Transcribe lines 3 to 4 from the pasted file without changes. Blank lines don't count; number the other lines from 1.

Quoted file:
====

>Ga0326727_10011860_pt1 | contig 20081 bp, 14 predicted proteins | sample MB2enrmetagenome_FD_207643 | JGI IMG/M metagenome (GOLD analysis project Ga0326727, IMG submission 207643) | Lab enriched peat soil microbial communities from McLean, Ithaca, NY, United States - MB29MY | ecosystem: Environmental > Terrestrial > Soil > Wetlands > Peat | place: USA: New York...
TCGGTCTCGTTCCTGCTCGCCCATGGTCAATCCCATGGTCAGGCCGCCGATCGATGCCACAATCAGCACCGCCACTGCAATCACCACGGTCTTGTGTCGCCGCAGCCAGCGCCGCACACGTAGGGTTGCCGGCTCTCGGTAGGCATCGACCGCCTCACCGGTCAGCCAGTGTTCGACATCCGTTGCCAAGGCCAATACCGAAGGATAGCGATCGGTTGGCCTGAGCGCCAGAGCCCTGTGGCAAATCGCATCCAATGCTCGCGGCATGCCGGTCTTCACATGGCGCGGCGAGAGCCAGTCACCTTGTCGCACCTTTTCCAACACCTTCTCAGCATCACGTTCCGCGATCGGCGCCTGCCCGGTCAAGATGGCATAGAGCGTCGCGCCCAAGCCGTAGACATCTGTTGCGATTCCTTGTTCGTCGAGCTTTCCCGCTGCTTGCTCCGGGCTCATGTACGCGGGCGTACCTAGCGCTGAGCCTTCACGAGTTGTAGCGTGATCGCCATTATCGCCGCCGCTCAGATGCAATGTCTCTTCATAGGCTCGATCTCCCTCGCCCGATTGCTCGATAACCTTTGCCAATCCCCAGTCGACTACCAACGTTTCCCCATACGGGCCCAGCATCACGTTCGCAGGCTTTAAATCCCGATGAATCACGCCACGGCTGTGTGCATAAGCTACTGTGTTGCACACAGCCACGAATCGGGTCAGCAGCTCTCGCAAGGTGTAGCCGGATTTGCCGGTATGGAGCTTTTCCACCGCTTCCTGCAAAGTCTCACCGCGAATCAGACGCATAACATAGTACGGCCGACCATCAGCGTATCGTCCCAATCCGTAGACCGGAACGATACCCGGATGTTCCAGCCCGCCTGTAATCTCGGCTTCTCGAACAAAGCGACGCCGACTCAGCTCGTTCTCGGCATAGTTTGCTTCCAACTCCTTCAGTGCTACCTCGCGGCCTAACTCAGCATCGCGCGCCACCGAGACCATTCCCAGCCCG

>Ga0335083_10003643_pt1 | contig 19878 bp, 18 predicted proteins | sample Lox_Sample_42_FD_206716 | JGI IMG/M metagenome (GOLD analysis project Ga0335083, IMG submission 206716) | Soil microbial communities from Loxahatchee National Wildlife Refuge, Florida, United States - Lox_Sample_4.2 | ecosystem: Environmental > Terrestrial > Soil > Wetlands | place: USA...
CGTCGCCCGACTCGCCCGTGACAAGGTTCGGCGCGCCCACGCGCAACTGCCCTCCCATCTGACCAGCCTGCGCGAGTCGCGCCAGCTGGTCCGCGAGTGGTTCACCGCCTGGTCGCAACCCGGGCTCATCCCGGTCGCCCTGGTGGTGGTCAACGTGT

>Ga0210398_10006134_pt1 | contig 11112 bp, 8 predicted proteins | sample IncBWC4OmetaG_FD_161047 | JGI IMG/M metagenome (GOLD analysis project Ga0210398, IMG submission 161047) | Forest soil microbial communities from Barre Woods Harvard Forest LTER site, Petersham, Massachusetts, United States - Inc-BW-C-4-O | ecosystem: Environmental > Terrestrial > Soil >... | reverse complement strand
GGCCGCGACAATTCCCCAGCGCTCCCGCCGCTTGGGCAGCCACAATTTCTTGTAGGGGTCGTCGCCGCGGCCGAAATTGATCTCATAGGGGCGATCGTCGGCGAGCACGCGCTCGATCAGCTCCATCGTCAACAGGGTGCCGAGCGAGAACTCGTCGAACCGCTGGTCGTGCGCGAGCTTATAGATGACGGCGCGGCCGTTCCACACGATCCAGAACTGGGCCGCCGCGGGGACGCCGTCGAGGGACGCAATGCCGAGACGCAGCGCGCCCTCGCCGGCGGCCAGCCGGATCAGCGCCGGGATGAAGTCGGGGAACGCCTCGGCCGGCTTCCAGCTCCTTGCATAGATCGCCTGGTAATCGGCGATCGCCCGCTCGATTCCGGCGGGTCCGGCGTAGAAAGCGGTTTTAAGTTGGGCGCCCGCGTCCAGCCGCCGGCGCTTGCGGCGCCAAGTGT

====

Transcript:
>Ga0335083_10003643_pt1 | contig 19878 bp, 18 predicted proteins | sample Lox_Sample_42_FD_206716 | JGI IMG/M metagenome (GOLD analysis project Ga0335083, IMG submission 206716) | Soil microbial communities from Loxahatchee National Wildlife Refuge, Florida, United States - Lox_Sample_4.2 | ecosystem: Environmental > Terrestrial > Soil > Wetlands | place: USA...
CGTCGCCCGACTCGCCCGTGACAAGGTTCGGCGCGCCCACGCGCAACTGCCCTCCCATCTGACCAGCCTGCGCGAGTCGCGCCAGCTGGTCCGCGAGTGGTTCACCGCCTGGTCGCAACCCGGGCTCATCCCGGTCGCCCTGGTGGTGGTCAACGTGT